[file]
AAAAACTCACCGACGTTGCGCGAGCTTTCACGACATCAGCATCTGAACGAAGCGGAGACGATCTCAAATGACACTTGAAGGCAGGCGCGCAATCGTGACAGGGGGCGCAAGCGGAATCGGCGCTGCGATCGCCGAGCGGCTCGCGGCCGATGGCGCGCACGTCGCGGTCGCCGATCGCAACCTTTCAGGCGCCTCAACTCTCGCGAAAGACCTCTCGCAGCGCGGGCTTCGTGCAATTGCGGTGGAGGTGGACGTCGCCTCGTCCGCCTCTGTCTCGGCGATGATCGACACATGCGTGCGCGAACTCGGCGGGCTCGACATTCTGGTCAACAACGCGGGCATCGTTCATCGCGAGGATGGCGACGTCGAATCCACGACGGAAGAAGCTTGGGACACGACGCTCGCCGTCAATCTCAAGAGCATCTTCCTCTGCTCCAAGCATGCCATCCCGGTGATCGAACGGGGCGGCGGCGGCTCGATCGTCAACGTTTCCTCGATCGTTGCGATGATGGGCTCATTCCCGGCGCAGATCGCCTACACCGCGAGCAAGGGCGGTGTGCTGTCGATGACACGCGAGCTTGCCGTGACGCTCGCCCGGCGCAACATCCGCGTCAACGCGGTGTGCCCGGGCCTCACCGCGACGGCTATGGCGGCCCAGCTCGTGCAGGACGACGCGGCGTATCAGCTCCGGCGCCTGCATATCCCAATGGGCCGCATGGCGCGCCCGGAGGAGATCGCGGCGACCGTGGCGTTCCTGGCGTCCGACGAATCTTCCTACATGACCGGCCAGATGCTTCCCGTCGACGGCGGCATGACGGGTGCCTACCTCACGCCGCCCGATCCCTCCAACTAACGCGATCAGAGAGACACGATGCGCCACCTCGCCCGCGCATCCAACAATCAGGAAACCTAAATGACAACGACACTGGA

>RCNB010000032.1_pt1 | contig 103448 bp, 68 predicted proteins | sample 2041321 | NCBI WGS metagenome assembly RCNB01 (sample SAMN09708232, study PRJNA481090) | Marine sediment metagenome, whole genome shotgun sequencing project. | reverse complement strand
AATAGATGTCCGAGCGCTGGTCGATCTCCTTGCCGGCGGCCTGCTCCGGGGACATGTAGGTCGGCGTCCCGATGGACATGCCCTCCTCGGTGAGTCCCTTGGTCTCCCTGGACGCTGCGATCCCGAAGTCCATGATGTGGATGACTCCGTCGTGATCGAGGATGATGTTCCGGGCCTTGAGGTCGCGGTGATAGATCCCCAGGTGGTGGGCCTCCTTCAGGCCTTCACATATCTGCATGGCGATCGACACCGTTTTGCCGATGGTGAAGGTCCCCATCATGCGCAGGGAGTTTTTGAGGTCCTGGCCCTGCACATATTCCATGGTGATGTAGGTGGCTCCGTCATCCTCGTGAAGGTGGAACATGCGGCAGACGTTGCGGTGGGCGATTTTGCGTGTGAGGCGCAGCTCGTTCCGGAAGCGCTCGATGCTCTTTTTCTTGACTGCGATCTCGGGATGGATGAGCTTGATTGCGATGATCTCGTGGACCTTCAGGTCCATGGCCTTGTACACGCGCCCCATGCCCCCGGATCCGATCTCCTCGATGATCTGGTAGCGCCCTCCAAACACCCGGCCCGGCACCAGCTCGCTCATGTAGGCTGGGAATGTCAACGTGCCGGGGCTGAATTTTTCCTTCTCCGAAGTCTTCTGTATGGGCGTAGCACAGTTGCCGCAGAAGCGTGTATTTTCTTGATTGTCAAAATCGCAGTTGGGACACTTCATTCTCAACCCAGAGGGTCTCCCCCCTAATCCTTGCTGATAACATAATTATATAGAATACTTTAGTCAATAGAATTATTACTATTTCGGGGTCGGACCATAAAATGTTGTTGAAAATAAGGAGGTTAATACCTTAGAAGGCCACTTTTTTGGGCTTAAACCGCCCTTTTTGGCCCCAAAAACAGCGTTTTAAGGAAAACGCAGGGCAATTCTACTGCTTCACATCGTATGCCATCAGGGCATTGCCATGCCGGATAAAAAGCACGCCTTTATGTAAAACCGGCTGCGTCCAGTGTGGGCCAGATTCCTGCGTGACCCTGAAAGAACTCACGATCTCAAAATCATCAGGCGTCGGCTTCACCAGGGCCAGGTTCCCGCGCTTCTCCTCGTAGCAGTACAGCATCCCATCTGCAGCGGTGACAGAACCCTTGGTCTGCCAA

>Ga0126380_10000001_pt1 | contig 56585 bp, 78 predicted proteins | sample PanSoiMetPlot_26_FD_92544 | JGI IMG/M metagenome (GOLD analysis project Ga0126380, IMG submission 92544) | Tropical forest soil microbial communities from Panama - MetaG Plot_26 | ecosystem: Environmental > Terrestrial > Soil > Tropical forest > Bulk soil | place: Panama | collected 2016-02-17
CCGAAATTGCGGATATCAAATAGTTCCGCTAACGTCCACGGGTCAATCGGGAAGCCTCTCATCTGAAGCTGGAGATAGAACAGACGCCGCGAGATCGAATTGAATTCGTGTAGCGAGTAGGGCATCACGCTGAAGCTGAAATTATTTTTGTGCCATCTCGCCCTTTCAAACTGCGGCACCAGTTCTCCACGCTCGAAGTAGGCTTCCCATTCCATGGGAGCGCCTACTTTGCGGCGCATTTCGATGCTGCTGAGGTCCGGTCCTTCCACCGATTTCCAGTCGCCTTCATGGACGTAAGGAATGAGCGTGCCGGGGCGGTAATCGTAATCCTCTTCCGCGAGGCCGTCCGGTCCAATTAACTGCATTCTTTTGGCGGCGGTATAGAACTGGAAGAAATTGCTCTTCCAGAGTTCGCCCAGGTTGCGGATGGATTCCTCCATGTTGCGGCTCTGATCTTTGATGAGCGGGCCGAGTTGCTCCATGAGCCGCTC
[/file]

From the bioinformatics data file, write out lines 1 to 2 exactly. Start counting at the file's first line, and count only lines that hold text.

AAAAACTCACCGACGTTGCGCGAGCTTTCACGACATCAGCATCTGAACGAAGCGGAGACGATCTCAAATGACACTTGAAGGCAGGCGCGCAATCGTGACAGGGGGCGCAAGCGGAATCGGCGCTGCGATCGCCGAGCGGCTCGCGGCCGATGGCGCGCACGTCGCGGTCGCCGATCGCAACCTTTCAGGCGCCTCAACTCTCGCGAAAGACCTCTCGCAGCGCGGGCTTCGTGCAATTGCGGTGGAGGTGGACGTCGCCTCGTCCGCCTCTGTCTCGGCGATGATCGACACATGCGTGCGCGAACTCGGCGGGCTCGACATTCTGGTCAACAACGCGGGCATCGTTCATCGCGAGGATGGCGACGTCGAATCCACGACGGAAGAAGCTTGGGACACGACGCTCGCCGTCAATCTCAAGAGCATCTTCCTCTGCTCCAAGCATGCCATCCCGGTGATCGAACGGGGCGGCGGCGGCTCGATCGTCAACGTTTCCTCGATCGTTGCGATGATGGGCTCATTCCCGGCGCAGATCGCCTACACCGCGAGCAAGGGCGGTGTGCTGTCGATGACACGCGAGCTTGCCGTGACGCTCGCCCGGCGCAACATCCGCGTCAACGCGGTGTGCCCGGGCCTCACCGCGACGGCTATGGCGGCCCAGCTCGTGCAGGACGACGCGGCGTATCAGCTCCGGCGCCTGCATATCCCAATGGGCCGCATGGCGCGCCCGGAGGAGATCGCGGCGACCGTGGCGTTCCTGGCGTCCGACGAATCTTCCTACATGACCGGCCAGATGCTTCCCGTCGACGGCGGCATGACGGGTGCCTACCTCACGCCGCCCGATCCCTCCAACTAACGCGATCAGAGAGACACGATGCGCCACCTCGCCCGCGCATCCAACAATCAGGAAACCTAAATGACAACGACACTGGA

>RCNB010000032.1_pt1 | contig 103448 bp, 68 predicted proteins | sample 2041321 | NCBI WGS metagenome assembly RCNB01 (sample SAMN09708232, study PRJNA481090) | Marine sediment metagenome, whole genome shotgun sequencing project. | reverse complement strand